When Gov. Chris Gregoire signed Senate Bill 5543 in March 2010, Washington became the first state to address concerns for the safety of packaging and transportation of used fluorescent lamps and mercury-containing devices. This new legislation may be the precursor of future state and federal legislation as awareness of mercury-vapor dangers increases.
The new law requires that lamps and other mercury--containing devices be packaged and shipped in material that will minimize the release of mercury into the environment. The law also states that packages should include mercury-vapor barrier materials if lamps are transported by the United States Postal Service or a common carrier or collected using curbside programs and mail-back businesses.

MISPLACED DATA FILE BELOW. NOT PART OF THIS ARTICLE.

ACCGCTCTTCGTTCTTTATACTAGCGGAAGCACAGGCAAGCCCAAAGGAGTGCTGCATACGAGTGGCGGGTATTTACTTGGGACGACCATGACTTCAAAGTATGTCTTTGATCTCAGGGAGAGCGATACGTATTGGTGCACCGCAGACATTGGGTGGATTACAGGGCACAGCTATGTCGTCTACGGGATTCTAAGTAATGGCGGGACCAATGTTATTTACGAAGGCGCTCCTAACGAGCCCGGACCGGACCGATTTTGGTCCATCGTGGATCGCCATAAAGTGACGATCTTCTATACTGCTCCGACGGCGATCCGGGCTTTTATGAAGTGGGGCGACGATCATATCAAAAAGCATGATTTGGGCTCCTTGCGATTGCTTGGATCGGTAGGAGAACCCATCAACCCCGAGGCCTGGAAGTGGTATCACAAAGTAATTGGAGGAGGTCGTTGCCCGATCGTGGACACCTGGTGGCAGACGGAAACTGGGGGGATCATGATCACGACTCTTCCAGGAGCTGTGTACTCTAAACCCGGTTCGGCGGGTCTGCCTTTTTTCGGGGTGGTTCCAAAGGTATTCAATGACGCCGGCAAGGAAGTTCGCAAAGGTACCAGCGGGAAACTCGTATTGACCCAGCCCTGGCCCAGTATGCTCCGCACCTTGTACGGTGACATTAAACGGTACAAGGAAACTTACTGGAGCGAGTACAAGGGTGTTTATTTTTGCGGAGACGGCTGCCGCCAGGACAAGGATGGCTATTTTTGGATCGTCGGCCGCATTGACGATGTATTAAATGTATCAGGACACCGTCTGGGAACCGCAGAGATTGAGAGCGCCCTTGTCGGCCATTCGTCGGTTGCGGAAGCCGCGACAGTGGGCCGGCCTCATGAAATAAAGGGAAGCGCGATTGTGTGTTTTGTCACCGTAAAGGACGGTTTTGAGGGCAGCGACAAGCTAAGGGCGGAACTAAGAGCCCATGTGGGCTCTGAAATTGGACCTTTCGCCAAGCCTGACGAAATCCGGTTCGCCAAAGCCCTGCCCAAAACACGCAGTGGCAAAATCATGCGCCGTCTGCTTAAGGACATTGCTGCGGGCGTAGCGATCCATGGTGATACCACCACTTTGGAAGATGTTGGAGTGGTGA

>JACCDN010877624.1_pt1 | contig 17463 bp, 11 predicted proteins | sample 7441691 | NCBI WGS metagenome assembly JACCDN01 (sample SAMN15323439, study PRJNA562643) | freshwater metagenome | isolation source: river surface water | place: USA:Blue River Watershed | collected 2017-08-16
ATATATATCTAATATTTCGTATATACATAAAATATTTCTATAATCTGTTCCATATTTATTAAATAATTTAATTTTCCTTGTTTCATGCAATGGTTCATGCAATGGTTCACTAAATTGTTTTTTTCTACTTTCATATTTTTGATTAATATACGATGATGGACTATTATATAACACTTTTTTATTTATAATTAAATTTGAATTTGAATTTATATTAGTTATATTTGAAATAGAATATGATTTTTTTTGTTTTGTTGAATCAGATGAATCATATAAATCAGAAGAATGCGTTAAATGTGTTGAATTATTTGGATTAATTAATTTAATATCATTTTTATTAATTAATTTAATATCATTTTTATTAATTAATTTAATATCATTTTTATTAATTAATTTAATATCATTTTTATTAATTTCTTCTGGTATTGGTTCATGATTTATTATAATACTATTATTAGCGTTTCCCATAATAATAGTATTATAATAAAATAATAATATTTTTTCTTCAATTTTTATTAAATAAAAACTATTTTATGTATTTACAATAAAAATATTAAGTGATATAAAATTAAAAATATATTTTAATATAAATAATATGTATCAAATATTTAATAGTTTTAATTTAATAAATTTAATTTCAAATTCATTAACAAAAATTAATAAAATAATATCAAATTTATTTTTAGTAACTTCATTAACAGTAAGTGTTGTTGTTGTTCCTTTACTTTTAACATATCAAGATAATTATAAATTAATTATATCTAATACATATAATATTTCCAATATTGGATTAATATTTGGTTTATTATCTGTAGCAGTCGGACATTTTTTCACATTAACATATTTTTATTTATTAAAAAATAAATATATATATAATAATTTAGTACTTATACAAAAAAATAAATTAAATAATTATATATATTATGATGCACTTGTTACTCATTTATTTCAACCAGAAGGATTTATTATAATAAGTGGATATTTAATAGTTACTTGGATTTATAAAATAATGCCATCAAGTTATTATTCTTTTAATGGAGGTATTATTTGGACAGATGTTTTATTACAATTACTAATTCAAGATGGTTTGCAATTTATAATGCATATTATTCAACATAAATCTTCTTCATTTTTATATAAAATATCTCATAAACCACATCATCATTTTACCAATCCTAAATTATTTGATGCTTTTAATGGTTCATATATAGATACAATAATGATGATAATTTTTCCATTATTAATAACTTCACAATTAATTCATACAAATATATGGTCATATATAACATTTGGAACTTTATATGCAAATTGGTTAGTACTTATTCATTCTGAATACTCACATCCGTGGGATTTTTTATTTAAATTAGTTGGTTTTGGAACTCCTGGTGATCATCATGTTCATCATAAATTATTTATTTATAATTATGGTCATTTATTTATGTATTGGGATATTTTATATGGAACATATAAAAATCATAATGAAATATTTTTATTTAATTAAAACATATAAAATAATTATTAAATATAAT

The new law was partially influenced by research published in the March 2009 issue of the Journal of the Air & Waste Management Association, which finds packaging for transporting used fluorescent lamps needs stricter legislation to prevent the release of mercury vapor from used lamps. The results indicated four out of five commonly used packages failed to minimize levels below acceptable occupational exposure limits, as defined by state and federal regulations and guidelines.
If your business is in Washington, this is something your customers may need to know. Keep an eye out for other states adopting similar legislation.